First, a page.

auto_arima_bic <- genoud(cost_function_bic,
                     nvars = 6,
                     data.type.int = TRUE,
                     starting.values = c(1, 0, 2, 2, 1, 0), # <- from auto.arima
                     Domains = domains,
                     cluster = cl,
                     train_data = logged_train_data,
                     validation_data = logged_validation_data,
                     forecast_periods = length(logged_validation_data),
                     hard.generation.limit = TRUE)
toc_bic <- Sys.time() - tic

This time, it took 6 minutes, a bit slower than before. Let’s take a look at the solution:

auto_arima_bic
## $value
## [1] -201.0656
## 
## $par
## [1] 0 1 1 1 0 1
## 
## $gradients
## [1] NA NA NA NA NA NA
## 
## $generations
## [1] 12
## 
## $peakgeneration
## [1] 1
## 
## $popsize
## [1] 1000
## 
## $operators
## [1] 122 125 125 125 125 126 125 126   0

Let’s train the model at these parameters:

best_model_bic <- arima(logged_train_data, order = auto_arima_bic$par[1:3], 
                        season = list(order = auto_arima_bic$par[4:6], period = 12),
                        method = "ML")

summary(best_model_bic)
## 
## Call:
## arima(x = logged_train_data, order = auto_arima_bic$par[1:3], seasonal = list(order = auto_arima_bic$par[4:6], 
##     period = 12), method = "ML")
## 
## Coefficients:
##           ma1    sar1    sma1
##       -0.6225  0.9968  -0.832
## s.e.   0.0835  0.0075   0.187
## 
## sigma^2 estimated as 0.004145:  log likelihood = 109.64,  aic = -211.28
## 
## Training set error measures:
##                       ME       RMSE        MAE        MPE      MAPE
## Training set 0.003710982 0.06405303 0.04358164 0.02873561 0.3753513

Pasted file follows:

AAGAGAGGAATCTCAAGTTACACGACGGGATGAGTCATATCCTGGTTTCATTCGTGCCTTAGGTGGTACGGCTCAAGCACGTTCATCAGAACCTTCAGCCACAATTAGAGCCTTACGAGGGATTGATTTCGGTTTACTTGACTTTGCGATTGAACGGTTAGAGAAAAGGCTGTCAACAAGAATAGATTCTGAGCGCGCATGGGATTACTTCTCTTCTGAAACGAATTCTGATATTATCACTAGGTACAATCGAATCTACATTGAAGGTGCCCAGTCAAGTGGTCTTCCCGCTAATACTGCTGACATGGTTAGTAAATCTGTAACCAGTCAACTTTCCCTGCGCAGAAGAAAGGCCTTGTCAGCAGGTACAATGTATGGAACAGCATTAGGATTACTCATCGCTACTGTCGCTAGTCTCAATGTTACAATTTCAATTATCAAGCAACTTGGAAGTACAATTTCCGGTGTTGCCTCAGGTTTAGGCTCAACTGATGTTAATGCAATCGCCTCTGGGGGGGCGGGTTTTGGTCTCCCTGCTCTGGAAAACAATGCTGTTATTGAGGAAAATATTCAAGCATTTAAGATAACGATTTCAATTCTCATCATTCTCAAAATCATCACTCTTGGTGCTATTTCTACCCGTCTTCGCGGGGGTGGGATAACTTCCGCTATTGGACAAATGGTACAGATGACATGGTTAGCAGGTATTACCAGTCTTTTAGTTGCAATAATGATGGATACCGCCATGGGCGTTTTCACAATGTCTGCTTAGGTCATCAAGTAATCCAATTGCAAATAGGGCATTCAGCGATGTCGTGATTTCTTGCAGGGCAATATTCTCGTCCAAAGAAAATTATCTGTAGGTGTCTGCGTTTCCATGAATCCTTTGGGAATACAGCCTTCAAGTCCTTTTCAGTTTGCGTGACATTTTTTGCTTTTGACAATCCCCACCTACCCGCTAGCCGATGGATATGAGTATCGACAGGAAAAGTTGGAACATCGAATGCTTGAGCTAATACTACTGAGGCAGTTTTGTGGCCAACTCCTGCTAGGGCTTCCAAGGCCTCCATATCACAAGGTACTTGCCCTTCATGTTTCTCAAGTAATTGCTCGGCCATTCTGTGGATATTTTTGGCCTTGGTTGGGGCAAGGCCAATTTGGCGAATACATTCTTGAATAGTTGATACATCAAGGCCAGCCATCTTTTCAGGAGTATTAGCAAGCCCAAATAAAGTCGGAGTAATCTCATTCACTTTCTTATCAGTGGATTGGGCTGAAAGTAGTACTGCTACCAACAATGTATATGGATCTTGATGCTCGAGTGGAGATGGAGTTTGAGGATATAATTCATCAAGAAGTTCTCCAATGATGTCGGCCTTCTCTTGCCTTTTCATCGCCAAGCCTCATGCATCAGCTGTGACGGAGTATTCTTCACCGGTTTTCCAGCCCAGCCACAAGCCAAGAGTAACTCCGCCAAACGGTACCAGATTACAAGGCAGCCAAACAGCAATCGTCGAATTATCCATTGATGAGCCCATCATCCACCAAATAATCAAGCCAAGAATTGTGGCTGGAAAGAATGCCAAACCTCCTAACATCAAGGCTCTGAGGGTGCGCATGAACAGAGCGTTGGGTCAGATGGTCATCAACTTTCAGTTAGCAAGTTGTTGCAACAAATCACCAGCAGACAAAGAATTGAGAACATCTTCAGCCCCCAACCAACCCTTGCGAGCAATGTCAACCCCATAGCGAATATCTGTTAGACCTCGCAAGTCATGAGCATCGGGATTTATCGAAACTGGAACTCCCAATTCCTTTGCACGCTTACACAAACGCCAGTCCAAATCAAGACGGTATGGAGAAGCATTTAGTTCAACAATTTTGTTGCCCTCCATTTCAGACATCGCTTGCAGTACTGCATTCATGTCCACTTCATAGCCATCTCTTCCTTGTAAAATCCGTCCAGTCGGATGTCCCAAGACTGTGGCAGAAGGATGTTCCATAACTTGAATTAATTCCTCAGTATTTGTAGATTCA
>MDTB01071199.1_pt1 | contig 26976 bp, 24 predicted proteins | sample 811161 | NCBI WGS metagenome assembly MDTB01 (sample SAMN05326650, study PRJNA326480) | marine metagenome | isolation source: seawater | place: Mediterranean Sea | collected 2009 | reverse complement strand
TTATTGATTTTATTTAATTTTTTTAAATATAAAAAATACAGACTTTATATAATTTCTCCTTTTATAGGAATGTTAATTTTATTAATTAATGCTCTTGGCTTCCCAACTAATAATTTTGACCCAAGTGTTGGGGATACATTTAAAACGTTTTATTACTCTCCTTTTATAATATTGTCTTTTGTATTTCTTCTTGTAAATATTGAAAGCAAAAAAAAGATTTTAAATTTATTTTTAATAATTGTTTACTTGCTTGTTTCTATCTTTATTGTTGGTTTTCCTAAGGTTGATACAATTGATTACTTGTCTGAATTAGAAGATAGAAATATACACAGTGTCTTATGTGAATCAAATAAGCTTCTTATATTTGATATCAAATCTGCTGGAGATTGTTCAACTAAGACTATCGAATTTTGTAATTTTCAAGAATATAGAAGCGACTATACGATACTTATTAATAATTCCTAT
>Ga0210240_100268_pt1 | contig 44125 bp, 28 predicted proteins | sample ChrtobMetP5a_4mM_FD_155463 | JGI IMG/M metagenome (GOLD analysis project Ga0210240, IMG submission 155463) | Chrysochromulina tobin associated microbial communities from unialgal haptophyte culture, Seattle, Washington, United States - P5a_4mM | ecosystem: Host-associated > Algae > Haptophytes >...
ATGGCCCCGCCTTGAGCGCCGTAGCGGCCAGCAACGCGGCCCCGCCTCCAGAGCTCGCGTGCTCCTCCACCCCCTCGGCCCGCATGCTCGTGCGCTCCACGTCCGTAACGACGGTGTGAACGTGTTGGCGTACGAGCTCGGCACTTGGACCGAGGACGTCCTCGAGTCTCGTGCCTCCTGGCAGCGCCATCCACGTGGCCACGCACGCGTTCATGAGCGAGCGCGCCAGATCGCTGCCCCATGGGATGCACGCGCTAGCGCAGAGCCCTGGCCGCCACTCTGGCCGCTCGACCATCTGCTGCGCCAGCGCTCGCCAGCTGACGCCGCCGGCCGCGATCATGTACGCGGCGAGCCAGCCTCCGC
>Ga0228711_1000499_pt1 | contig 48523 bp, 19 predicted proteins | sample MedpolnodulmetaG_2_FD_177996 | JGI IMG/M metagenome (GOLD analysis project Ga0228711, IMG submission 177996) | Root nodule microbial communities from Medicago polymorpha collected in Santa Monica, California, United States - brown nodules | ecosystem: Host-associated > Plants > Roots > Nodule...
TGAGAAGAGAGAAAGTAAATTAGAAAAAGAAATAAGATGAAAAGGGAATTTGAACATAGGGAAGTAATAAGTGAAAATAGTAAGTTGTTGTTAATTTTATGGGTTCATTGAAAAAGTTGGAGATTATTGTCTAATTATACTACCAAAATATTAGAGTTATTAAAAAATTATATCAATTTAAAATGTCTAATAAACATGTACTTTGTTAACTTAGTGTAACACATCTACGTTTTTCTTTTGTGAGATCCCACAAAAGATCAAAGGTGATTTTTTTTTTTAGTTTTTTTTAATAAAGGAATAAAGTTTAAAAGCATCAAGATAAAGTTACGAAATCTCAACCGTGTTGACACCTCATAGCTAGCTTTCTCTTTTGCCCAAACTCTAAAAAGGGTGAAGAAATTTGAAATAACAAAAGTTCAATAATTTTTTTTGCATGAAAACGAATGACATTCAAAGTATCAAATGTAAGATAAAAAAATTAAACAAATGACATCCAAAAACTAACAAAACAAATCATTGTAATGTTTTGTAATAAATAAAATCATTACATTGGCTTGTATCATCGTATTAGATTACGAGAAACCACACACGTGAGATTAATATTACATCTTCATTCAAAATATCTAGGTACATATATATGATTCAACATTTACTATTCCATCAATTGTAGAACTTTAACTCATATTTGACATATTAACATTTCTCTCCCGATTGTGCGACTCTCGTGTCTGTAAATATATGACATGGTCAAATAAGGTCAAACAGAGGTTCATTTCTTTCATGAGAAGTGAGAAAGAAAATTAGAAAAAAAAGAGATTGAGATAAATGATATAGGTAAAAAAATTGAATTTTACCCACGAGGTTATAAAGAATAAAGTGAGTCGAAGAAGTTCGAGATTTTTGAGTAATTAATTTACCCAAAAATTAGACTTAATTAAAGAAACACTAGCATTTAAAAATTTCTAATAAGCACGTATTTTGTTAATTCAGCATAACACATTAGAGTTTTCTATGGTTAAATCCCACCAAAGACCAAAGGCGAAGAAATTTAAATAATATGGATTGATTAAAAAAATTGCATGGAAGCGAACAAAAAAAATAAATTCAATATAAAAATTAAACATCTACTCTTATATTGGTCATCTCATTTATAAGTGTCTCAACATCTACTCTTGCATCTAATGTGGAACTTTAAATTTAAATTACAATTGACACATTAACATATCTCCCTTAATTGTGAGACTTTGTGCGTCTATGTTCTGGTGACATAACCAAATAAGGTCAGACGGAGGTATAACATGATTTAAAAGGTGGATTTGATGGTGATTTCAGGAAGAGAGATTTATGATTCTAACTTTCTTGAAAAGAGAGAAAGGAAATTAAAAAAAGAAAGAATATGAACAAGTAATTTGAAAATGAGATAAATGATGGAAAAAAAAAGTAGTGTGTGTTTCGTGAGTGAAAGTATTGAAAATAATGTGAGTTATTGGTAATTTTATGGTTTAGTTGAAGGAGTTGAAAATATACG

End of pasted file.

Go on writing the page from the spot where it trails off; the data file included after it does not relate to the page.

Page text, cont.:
##                   MASE        ACF1
## Training set 0.4553447 -0.03450603

And let’s plot the results:

best_model_bic_forecast <- forecast::forecast(best_model_bic, h = 65)

best_model_bic_forecast <- to_tibble(best_model_bic_forecast)
## Joining, by = "date"
## Joining, by = "date"
avia_clean_monthly %>%
    group_by(date) %>%
    summarise(total = sum(passengers)) %>%
    mutate(total_ihs = ihs(total)) %>%
    ggplot() +
    ggtitle("Minimization of BIC") +
    geom_line(aes(y = total_ihs, x = date), colour = "#82518c") +
    scale_x_date(date_breaks = "1 year", date_labels = "%m-%Y") +
    geom_ribbon(data = best_model_bic_forecast, aes(x = date, ymin = lower95, ymax = upper95),
                fill = "#5160a0", alpha = 0.2) +
    geom_line(data = best_model_bic_forecast, aes(x = date, y = point_estimate), 
              linetype = 2, colour = "#208480") +
    geom_ribbon(data = starting_model_forecast, aes(x = date, ymin = lower95, ymax = upper95),
                fill = "#98431e", alpha = 0.2) +
    geom_line(data = starting_model_forecast, aes(x = date, y = point_estimate), 
              linetype = 2, colour = "#a53031") +
    theme_blog()

The solutions are very close, both in terms of point estimates and confidence intervals. Bias